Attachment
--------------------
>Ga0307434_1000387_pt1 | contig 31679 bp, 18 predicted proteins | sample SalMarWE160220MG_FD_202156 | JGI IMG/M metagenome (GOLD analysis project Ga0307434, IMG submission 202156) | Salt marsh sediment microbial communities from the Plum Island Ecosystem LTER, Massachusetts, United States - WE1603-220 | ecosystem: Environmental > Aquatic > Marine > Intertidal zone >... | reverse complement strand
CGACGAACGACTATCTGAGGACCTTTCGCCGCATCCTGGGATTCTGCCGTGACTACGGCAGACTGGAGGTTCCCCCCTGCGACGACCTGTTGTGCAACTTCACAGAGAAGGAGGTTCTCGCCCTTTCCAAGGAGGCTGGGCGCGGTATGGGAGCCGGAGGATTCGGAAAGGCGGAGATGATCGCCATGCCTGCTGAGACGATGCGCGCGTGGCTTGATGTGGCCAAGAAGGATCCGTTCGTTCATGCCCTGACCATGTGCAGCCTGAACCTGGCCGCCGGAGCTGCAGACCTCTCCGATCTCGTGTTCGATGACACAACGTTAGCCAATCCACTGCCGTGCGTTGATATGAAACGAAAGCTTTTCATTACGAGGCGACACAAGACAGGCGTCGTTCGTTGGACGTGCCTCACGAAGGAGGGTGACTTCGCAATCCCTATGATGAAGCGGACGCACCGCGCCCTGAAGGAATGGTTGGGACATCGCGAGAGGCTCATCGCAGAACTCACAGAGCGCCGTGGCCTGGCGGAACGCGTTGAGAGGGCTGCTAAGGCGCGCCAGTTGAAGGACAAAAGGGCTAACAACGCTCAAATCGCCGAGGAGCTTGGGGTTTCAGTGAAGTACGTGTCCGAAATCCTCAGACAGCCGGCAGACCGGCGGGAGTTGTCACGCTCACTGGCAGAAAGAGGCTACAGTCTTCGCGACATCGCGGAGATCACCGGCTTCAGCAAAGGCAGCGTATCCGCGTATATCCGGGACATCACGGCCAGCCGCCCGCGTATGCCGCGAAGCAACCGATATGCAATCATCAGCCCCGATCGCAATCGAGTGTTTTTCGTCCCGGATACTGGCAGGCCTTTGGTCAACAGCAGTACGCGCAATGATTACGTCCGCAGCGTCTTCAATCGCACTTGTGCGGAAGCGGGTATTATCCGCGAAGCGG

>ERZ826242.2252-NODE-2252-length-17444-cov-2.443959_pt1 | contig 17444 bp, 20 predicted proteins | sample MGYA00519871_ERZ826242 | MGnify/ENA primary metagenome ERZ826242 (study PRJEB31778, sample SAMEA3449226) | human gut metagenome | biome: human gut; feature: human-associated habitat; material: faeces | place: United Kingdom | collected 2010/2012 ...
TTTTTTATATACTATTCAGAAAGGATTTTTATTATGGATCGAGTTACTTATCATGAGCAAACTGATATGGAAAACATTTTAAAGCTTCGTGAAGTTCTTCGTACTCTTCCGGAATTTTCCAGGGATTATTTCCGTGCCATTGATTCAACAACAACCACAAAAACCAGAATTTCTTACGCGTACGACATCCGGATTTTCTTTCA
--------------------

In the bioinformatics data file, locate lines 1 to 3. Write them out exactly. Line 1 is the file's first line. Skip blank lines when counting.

>Ga0307434_1000387_pt1 | contig 31679 bp, 18 predicted proteins | sample SalMarWE160220MG_FD_202156 | JGI IMG/M metagenome (GOLD analysis project Ga0307434, IMG submission 202156) | Salt marsh sediment microbial communities from the Plum Island Ecosystem LTER, Massachusetts, United States - WE1603-220 | ecosystem: Environmental > Aquatic > Marine > Intertidal zone >... | reverse complement strand
CGACGAACGACTATCTGAGGACCTTTCGCCGCATCCTGGGATTCTGCCGTGACTACGGCAGACTGGAGGTTCCCCCCTGCGACGACCTGTTGTGCAACTTCACAGAGAAGGAGGTTCTCGCCCTTTCCAAGGAGGCTGGGCGCGGTATGGGAGCCGGAGGATTCGGAAAGGCGGAGATGATCGCCATGCCTGCTGAGACGATGCGCGCGTGGCTTGATGTGGCCAAGAAGGATCCGTTCGTTCATGCCCTGACCATGTGCAGCCTGAACCTGGCCGCCGGAGCTGCAGACCTCTCCGATCTCGTGTTCGATGACACAACGTTAGCCAATCCACTGCCGTGCGTTGATATGAAACGAAAGCTTTTCATTACGAGGCGACACAAGACAGGCGTCGTTCGTTGGACGTGCCTCACGAAGGAGGGTGACTTCGCAATCCCTATGATGAAGCGGACGCACCGCGCCCTGAAGGAATGGTTGGGACATCGCGAGAGGCTCATCGCAGAACTCACAGAGCGCCGTGGCCTGGCGGAACGCGTTGAGAGGGCTGCTAAGGCGCGCCAGTTGAAGGACAAAAGGGCTAACAACGCTCAAATCGCCGAGGAGCTTGGGGTTTCAGTGAAGTACGTGTCCGAAATCCTCAGACAGCCGGCAGACCGGCGGGAGTTGTCACGCTCACTGGCAGAAAGAGGCTACAGTCTTCGCGACATCGCGGAGATCACCGGCTTCAGCAAAGGCAGCGTATCCGCGTATATCCGGGACATCACGGCCAGCCGCCCGCGTATGCCGCGAAGCAACCGATATGCAATCATCAGCCCCGATCGCAATCGAGTGTTTTTCGTCCCGGATACTGGCAGGCCTTTGGTCAACAGCAGTACGCGCAATGATTACGTCCGCAGCGTCTTCAATCGCACTTGTGCGGAAGCGGGTATTATCCGCGAAGCGG

>ERZ826242.2252-NODE-2252-length-17444-cov-2.443959_pt1 | contig 17444 bp, 20 predicted proteins | sample MGYA00519871_ERZ826242 | MGnify/ENA primary metagenome ERZ826242 (study PRJEB31778, sample SAMEA3449226) | human gut metagenome | biome: human gut; feature: human-associated habitat; material: faeces | place: United Kingdom | collected 2010/2012 ...